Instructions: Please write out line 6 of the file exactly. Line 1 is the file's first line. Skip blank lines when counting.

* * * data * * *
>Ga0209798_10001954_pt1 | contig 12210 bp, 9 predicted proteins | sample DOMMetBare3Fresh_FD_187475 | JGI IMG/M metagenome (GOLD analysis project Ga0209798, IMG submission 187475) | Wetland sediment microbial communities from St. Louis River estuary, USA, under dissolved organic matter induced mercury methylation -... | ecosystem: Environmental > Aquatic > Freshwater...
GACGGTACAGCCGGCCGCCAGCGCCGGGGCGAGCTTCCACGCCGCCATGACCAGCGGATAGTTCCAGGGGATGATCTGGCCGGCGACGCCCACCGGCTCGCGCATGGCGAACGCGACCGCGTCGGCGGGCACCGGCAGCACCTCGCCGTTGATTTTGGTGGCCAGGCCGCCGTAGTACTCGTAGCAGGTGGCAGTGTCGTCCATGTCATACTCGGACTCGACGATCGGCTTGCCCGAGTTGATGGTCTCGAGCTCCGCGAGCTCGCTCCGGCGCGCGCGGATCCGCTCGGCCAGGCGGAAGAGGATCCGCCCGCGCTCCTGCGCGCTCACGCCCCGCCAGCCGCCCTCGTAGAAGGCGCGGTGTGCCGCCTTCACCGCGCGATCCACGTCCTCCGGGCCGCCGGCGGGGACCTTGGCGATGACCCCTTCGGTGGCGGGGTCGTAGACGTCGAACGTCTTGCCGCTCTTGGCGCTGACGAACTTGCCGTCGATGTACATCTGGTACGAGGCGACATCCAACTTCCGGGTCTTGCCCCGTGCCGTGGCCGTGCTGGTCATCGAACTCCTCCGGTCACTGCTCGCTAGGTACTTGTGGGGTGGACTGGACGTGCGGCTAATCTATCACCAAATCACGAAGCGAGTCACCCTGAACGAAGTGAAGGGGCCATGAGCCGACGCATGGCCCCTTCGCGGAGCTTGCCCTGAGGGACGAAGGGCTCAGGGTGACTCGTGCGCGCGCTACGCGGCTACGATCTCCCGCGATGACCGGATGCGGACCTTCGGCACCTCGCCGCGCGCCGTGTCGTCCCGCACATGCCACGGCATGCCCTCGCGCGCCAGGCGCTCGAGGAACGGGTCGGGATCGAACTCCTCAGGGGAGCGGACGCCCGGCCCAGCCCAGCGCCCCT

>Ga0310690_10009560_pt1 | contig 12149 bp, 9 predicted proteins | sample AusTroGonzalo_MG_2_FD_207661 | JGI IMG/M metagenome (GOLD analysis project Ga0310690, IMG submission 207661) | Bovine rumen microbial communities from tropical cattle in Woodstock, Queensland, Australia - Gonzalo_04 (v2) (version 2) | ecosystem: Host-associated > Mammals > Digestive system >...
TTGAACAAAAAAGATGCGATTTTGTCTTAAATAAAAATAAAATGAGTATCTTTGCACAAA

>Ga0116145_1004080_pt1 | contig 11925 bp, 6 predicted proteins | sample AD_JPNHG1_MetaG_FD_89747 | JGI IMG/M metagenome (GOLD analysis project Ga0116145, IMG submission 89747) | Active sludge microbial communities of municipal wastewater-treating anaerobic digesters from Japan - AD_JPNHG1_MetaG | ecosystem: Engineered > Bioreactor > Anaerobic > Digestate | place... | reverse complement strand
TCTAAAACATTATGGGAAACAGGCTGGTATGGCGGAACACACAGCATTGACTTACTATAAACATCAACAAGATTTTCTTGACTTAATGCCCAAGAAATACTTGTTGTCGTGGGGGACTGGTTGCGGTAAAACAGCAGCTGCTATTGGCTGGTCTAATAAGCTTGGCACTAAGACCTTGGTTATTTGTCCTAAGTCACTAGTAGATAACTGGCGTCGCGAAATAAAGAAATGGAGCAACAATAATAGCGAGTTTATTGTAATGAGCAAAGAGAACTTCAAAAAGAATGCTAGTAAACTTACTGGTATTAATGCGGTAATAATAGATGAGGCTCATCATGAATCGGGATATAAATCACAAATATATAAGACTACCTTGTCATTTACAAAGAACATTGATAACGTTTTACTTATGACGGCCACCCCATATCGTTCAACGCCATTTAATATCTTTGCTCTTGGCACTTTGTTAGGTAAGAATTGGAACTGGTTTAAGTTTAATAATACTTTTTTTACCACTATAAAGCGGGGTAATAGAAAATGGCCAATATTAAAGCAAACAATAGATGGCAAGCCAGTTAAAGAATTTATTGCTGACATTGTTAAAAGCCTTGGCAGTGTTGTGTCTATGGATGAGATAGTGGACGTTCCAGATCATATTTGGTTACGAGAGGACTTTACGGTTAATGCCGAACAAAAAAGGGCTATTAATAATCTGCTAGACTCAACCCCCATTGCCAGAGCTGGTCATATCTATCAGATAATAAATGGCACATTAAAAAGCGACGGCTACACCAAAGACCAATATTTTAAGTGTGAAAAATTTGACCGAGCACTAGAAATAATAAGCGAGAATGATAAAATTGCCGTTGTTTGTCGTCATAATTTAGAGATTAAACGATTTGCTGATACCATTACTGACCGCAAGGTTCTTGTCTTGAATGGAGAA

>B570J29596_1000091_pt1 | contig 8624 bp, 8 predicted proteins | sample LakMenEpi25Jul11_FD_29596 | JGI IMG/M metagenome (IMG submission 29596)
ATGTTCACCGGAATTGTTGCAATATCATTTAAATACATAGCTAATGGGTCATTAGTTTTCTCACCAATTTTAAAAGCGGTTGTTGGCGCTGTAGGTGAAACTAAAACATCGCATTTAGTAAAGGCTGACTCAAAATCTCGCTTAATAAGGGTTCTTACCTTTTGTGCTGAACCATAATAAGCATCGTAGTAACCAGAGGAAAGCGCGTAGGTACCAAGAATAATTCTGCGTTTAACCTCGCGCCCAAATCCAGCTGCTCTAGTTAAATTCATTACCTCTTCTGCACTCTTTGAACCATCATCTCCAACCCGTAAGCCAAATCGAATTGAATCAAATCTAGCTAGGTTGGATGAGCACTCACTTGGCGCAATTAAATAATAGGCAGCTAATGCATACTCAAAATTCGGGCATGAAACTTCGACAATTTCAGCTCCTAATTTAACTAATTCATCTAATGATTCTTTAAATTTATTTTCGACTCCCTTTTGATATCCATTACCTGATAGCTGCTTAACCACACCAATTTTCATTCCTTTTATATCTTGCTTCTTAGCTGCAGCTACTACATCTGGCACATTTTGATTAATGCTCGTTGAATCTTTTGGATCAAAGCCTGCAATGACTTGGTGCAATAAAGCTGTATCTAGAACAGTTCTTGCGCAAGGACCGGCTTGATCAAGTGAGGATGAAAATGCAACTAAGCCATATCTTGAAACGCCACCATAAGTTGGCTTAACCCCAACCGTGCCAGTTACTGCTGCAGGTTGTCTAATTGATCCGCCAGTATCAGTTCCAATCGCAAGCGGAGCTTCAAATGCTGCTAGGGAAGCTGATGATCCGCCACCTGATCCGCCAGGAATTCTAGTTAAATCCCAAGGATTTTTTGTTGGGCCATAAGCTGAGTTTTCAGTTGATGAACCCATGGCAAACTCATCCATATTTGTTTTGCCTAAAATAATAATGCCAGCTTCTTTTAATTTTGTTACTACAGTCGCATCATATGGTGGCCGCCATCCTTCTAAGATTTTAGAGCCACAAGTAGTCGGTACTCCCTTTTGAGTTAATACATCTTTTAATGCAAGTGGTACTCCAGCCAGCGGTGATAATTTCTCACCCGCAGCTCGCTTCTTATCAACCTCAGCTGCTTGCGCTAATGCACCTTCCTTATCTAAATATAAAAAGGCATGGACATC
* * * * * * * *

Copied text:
TCTAAAACATTATGGGAAACAGGCTGGTATGGCGGAACACACAGCATTGACTTACTATAAACATCAACAAGATTTTCTTGACTTAATGCCCAAGAAATACTTGTTGTCGTGGGGGACTGGTTGCGGTAAAACAGCAGCTGCTATTGGCTGGTCTAATAAGCTTGGCACTAAGACCTTGGTTATTTGTCCTAAGTCACTAGTAGATAACTGGCGTCGCGAAATAAAGAAATGGAGCAACAATAATAGCGAGTTTATTGTAATGAGCAAAGAGAACTTCAAAAAGAATGCTAGTAAACTTACTGGTATTAATGCGGTAATAATAGATGAGGCTCATCATGAATCGGGATATAAATCACAAATATATAAGACTACCTTGTCATTTACAAAGAACATTGATAACGTTTTACTTATGACGGCCACCCCATATCGTTCAACGCCATTTAATATCTTTGCTCTTGGCACTTTGTTAGGTAAGAATTGGAACTGGTTTAAGTTTAATAATACTTTTTTTACCACTATAAAGCGGGGTAATAGAAAATGGCCAATATTAAAGCAAACAATAGATGGCAAGCCAGTTAAAGAATTTATTGCTGACATTGTTAAAAGCCTTGGCAGTGTTGTGTCTATGGATGAGATAGTGGACGTTCCAGATCATATTTGGTTACGAGAGGACTTTACGGTTAATGCCGAACAAAAAAGGGCTATTAATAATCTGCTAGACTCAACCCCCATTGCCAGAGCTGGTCATATCTATCAGATAATAAATGGCACATTAAAAAGCGACGGCTACACCAAAGACCAATATTTTAAGTGTGAAAAATTTGACCGAGCACTAGAAATAATAAGCGAGAATGATAAAATTGCCGTTGTTTGTCGTCATAATTTAGAGATTAAACGATTTGCTGATACCATTACTGACCGCAAGGTTCTTGTCTTGAATGGAGAA